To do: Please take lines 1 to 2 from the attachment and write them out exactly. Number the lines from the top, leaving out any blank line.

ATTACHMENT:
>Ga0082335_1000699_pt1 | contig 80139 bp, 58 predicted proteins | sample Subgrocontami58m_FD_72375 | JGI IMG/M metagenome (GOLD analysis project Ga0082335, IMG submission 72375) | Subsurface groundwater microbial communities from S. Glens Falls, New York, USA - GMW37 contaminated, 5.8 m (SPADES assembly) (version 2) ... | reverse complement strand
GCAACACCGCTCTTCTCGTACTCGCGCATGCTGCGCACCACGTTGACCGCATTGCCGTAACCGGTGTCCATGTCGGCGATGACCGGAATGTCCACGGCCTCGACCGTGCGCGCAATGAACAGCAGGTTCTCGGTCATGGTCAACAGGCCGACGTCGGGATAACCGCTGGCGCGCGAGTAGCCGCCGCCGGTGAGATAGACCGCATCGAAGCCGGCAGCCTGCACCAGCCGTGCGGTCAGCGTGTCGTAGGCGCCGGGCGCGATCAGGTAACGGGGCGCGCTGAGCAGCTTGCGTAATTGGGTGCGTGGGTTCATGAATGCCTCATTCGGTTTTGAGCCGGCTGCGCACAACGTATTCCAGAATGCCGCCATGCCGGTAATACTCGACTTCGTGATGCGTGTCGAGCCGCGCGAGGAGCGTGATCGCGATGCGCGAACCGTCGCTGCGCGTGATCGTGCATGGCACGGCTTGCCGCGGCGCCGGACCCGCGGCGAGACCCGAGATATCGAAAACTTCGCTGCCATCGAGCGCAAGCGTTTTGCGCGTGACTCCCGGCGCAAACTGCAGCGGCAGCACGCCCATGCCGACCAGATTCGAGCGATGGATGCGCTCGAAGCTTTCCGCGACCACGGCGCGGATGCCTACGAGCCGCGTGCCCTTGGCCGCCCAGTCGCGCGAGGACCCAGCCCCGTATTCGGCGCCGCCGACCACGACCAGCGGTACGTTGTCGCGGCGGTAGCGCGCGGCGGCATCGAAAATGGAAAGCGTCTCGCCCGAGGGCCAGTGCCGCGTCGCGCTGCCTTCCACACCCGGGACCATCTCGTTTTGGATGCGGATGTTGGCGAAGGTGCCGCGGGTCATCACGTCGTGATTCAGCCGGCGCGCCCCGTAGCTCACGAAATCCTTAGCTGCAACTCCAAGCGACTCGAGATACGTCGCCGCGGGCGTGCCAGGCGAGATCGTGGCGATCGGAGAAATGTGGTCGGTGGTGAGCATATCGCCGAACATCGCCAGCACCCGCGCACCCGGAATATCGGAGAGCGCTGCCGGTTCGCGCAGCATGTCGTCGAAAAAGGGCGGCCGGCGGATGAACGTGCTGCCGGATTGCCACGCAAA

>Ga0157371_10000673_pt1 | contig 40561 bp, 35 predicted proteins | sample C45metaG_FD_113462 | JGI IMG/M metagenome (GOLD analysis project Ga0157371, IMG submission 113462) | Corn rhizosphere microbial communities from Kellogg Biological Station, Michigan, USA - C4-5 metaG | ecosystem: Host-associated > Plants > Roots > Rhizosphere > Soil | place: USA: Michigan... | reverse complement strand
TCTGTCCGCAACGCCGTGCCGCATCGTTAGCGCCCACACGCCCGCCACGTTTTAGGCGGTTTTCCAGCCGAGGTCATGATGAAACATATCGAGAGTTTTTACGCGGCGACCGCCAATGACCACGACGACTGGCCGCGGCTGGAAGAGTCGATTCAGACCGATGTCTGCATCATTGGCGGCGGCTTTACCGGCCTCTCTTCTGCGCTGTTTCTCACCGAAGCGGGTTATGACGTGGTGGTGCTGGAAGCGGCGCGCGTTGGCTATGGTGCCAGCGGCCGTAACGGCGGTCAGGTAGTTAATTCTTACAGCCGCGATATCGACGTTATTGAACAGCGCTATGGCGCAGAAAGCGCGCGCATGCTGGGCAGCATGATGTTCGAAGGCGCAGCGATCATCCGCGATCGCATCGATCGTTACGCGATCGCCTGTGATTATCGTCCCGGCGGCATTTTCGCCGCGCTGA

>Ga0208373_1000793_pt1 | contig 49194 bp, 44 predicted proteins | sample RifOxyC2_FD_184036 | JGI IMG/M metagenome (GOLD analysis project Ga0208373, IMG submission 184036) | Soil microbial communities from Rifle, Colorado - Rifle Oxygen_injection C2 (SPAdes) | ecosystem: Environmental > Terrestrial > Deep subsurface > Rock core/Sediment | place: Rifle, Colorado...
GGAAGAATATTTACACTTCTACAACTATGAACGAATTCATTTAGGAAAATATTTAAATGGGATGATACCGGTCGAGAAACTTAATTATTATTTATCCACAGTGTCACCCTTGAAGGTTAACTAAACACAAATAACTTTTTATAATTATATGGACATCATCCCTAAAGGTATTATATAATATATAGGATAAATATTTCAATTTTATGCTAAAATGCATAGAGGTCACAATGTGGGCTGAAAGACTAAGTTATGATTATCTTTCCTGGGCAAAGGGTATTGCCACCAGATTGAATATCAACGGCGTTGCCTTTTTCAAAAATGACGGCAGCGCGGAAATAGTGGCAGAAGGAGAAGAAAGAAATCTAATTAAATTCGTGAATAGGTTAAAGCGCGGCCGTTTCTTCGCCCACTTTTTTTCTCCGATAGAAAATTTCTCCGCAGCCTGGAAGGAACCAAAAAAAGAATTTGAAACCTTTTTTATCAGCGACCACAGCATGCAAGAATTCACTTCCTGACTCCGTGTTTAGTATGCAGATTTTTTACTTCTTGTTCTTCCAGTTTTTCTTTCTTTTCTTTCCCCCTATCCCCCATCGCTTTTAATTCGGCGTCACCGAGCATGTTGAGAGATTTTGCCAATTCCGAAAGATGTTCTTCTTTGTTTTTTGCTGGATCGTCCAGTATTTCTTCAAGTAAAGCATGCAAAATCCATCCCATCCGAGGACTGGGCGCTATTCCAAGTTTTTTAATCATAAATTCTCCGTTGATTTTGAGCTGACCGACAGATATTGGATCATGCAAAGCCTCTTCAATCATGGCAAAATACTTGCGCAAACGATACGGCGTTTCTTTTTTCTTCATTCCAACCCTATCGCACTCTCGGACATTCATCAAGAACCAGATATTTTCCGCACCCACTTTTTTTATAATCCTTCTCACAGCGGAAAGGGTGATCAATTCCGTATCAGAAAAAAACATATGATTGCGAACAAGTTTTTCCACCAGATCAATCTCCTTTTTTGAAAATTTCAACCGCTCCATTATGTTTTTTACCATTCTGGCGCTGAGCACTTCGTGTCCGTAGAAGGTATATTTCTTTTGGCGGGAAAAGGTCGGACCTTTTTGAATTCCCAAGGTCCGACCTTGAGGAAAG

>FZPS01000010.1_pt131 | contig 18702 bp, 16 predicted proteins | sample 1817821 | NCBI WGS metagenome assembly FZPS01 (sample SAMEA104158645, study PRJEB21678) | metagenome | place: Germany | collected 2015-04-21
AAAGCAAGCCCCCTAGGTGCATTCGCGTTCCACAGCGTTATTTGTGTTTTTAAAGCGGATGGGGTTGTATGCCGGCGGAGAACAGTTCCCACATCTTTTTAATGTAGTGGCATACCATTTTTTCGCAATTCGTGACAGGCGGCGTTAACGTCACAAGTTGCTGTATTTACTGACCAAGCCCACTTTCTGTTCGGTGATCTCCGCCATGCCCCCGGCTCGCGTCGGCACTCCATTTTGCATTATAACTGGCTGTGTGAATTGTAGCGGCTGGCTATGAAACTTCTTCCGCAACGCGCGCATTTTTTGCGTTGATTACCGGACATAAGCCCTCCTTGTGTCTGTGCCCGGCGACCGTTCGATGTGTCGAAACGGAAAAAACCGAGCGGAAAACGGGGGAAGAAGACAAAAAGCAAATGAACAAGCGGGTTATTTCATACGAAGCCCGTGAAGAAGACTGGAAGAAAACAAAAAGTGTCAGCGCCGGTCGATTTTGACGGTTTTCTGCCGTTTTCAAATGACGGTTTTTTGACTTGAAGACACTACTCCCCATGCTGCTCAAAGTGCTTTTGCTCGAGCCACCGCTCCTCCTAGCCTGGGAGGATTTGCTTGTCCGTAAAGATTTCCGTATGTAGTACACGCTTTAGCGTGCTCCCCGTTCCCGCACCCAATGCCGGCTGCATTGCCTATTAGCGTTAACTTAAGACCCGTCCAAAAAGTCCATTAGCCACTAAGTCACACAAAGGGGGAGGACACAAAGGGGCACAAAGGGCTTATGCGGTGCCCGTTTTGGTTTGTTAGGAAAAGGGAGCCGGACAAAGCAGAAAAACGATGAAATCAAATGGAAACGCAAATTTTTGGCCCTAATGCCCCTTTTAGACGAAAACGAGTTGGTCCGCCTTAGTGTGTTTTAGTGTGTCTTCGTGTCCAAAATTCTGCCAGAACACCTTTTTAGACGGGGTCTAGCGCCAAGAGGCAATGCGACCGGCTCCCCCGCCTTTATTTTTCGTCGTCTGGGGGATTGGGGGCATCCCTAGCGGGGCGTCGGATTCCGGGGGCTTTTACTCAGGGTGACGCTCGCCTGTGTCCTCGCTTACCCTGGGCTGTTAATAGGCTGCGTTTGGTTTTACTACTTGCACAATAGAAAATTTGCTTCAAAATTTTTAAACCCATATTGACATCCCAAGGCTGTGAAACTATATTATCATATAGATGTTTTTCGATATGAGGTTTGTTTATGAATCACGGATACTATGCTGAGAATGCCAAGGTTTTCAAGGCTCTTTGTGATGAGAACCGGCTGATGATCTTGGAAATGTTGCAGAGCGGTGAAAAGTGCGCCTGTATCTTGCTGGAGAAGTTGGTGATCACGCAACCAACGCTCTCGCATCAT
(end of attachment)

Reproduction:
>Ga0082335_1000699_pt1 | contig 80139 bp, 58 predicted proteins | sample Subgrocontami58m_FD_72375 | JGI IMG/M metagenome (GOLD analysis project Ga0082335, IMG submission 72375) | Subsurface groundwater microbial communities from S. Glens Falls, New York, USA - GMW37 contaminated, 5.8 m (SPADES assembly) (version 2) ... | reverse complement strand
GCAACACCGCTCTTCTCGTACTCGCGCATGCTGCGCACCACGTTGACCGCATTGCCGTAACCGGTGTCCATGTCGGCGATGACCGGAATGTCCACGGCCTCGACCGTGCGCGCAATGAACAGCAGGTTCTCGGTCATGGTCAACAGGCCGACGTCGGGATAACCGCTGGCGCGCGAGTAGCCGCCGCCGGTGAGATAGACCGCATCGAAGCCGGCAGCCTGCACCAGCCGTGCGGTCAGCGTGTCGTAGGCGCCGGGCGCGATCAGGTAACGGGGCGCGCTGAGCAGCTTGCGTAATTGGGTGCGTGGGTTCATGAATGCCTCATTCGGTTTTGAGCCGGCTGCGCACAACGTATTCCAGAATGCCGCCATGCCGGTAATACTCGACTTCGTGATGCGTGTCGAGCCGCGCGAGGAGCGTGATCGCGATGCGCGAACCGTCGCTGCGCGTGATCGTGCATGGCACGGCTTGCCGCGGCGCCGGACCCGCGGCGAGACCCGAGATATCGAAAACTTCGCTGCCATCGAGCGCAAGCGTTTTGCGCGTGACTCCCGGCGCAAACTGCAGCGGCAGCACGCCCATGCCGACCAGATTCGAGCGATGGATGCGCTCGAAGCTTTCCGCGACCACGGCGCGGATGCCTACGAGCCGCGTGCCCTTGGCCGCCCAGTCGCGCGAGGACCCAGCCCCGTATTCGGCGCCGCCGACCACGACCAGCGGTACGTTGTCGCGGCGGTAGCGCGCGGCGGCATCGAAAATGGAAAGCGTCTCGCCCGAGGGCCAGTGCCGCGTCGCGCTGCCTTCCACACCCGGGACCATCTCGTTTTGGATGCGGATGTTGGCGAAGGTGCCGCGGGTCATCACGTCGTGATTCAGCCGGCGCGCCCCGTAGCTCACGAAATCCTTAGCTGCAACTCCAAGCGACTCGAGATACGTCGCCGCGGGCGTGCCAGGCGAGATCGTGGCGATCGGAGAAATGTGGTCGGTGGTGAGCATATCGCCGAACATCGCCAGCACCCGCGCACCCGGAATATCGGAGAGCGCTGCCGGTTCGCGCAGCATGTCGTCGAAAAAGGGCGGCCGGCGGATGAACGTGCTGCCGGATTGCCACGCAAA